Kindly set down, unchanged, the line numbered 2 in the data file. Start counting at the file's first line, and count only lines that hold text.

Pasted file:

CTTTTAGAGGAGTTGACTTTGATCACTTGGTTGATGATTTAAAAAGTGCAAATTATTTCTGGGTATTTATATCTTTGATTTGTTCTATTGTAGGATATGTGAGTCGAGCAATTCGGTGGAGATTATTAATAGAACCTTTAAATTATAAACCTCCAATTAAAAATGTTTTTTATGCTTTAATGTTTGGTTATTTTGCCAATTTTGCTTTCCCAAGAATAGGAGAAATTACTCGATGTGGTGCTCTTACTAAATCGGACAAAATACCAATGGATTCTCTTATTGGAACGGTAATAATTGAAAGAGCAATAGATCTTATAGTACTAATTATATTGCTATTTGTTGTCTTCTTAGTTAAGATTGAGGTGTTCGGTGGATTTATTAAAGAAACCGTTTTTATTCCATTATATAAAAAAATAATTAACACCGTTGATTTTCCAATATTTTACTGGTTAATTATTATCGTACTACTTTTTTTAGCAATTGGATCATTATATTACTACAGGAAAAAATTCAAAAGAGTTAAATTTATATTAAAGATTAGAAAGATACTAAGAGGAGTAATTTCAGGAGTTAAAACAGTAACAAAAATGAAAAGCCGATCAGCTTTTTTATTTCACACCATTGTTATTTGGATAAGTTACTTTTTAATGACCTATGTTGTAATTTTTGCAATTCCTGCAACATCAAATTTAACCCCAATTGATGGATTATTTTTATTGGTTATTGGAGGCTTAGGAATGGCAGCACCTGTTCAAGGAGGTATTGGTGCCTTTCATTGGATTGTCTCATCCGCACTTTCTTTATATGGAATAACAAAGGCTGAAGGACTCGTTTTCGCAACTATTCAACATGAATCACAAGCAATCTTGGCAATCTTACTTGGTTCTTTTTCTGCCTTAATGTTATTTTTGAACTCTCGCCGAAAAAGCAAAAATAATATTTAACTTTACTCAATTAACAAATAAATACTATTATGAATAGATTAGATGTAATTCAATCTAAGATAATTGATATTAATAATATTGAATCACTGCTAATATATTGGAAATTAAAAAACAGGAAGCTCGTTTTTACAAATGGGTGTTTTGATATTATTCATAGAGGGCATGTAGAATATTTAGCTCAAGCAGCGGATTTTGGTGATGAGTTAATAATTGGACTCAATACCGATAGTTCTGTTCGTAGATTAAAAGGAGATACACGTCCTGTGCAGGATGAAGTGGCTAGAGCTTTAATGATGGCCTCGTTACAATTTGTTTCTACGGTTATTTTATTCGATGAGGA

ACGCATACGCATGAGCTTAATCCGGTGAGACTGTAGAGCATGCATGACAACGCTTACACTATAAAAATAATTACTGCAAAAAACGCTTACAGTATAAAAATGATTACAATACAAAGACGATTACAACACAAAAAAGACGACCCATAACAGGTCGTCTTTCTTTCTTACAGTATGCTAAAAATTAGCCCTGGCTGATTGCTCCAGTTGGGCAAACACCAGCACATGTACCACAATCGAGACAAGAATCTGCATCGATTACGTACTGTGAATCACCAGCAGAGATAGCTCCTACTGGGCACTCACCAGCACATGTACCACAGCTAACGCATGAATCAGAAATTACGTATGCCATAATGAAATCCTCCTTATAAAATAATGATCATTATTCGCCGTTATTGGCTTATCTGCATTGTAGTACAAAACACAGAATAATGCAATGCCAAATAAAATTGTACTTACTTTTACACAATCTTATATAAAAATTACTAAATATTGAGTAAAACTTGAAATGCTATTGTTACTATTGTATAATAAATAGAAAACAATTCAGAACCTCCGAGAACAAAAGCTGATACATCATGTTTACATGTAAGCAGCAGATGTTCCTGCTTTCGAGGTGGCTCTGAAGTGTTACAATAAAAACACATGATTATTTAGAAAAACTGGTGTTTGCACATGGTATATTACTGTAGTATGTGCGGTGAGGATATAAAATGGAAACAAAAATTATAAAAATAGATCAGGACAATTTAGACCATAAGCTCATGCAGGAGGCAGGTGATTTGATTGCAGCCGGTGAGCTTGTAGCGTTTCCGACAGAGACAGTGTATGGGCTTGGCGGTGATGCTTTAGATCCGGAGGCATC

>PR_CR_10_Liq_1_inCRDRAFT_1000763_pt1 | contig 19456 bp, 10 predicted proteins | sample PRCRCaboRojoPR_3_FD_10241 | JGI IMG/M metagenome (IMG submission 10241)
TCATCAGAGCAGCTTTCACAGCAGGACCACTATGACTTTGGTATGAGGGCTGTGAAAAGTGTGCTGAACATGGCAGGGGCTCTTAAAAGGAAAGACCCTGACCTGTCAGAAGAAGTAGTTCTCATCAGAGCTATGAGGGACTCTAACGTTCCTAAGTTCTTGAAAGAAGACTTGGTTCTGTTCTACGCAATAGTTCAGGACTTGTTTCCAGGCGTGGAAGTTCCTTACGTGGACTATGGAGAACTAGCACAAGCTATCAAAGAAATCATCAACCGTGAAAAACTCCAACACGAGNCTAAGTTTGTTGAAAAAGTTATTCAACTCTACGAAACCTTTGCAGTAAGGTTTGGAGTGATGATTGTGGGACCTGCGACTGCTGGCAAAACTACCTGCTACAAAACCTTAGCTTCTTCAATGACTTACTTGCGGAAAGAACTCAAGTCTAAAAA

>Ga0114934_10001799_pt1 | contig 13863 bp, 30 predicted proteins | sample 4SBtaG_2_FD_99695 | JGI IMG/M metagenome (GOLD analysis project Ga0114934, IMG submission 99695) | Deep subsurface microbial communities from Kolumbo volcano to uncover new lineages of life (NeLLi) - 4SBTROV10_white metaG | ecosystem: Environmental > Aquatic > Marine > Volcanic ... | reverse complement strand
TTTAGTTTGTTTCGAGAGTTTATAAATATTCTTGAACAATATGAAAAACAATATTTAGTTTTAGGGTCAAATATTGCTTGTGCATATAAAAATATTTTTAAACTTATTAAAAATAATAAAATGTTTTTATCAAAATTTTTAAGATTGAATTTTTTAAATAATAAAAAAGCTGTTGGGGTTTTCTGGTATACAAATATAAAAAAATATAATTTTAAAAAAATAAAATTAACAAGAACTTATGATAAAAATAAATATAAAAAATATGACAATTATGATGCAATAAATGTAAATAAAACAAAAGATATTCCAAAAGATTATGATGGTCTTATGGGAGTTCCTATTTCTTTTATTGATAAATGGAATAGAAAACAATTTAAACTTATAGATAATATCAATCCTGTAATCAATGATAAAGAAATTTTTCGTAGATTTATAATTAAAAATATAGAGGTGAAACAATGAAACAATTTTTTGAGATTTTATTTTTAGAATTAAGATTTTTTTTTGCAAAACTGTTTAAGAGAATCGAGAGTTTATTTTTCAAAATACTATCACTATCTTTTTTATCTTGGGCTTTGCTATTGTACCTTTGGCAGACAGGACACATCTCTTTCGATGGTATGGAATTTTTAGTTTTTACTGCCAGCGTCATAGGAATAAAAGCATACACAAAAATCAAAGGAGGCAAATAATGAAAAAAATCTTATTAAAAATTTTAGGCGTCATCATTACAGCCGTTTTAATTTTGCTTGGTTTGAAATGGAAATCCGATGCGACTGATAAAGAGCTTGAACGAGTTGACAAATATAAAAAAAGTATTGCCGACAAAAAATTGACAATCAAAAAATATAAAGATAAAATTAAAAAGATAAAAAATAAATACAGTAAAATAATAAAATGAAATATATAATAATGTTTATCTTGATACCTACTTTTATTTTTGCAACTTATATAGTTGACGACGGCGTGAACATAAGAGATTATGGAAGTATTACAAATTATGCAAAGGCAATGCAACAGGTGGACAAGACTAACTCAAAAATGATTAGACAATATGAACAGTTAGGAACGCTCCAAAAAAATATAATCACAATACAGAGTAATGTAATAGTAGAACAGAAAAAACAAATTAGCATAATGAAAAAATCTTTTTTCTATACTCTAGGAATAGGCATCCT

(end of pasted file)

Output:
ACGCATACGCATGAGCTTAATCCGGTGAGACTGTAGAGCATGCATGACAACGCTTACACTATAAAAATAATTACTGCAAAAAACGCTTACAGTATAAAAATGATTACAATACAAAGACGATTACAACACAAAAAAGACGACCCATAACAGGTCGTCTTTCTTTCTTACAGTATGCTAAAAATTAGCCCTGGCTGATTGCTCCAGTTGGGCAAACACCAGCACATGTACCACAATCGAGACAAGAATCTGCATCGATTACGTACTGTGAATCACCAGCAGAGATAGCTCCTACTGGGCACTCACCAGCACATGTACCACAGCTAACGCATGAATCAGAAATTACGTATGCCATAATGAAATCCTCCTTATAAAATAATGATCATTATTCGCCGTTATTGGCTTATCTGCATTGTAGTACAAAACACAGAATAATGCAATGCCAAATAAAATTGTACTTACTTTTACACAATCTTATATAAAAATTACTAAATATTGAGTAAAACTTGAAATGCTATTGTTACTATTGTATAATAAATAGAAAACAATTCAGAACCTCCGAGAACAAAAGCTGATACATCATGTTTACATGTAAGCAGCAGATGTTCCTGCTTTCGAGGTGGCTCTGAAGTGTTACAATAAAAACACATGATTATTTAGAAAAACTGGTGTTTGCACATGGTATATTACTGTAGTATGTGCGGTGAGGATATAAAATGGAAACAAAAATTATAAAAATAGATCAGGACAATTTAGACCATAAGCTCATGCAGGAGGCAGGTGATTTGATTGCAGCCGGTGAGCTTGTAGCGTTTCCGACAGAGACAGTGTATGGGCTTGGCGGTGATGCTTTAGATCCGGAGGCATC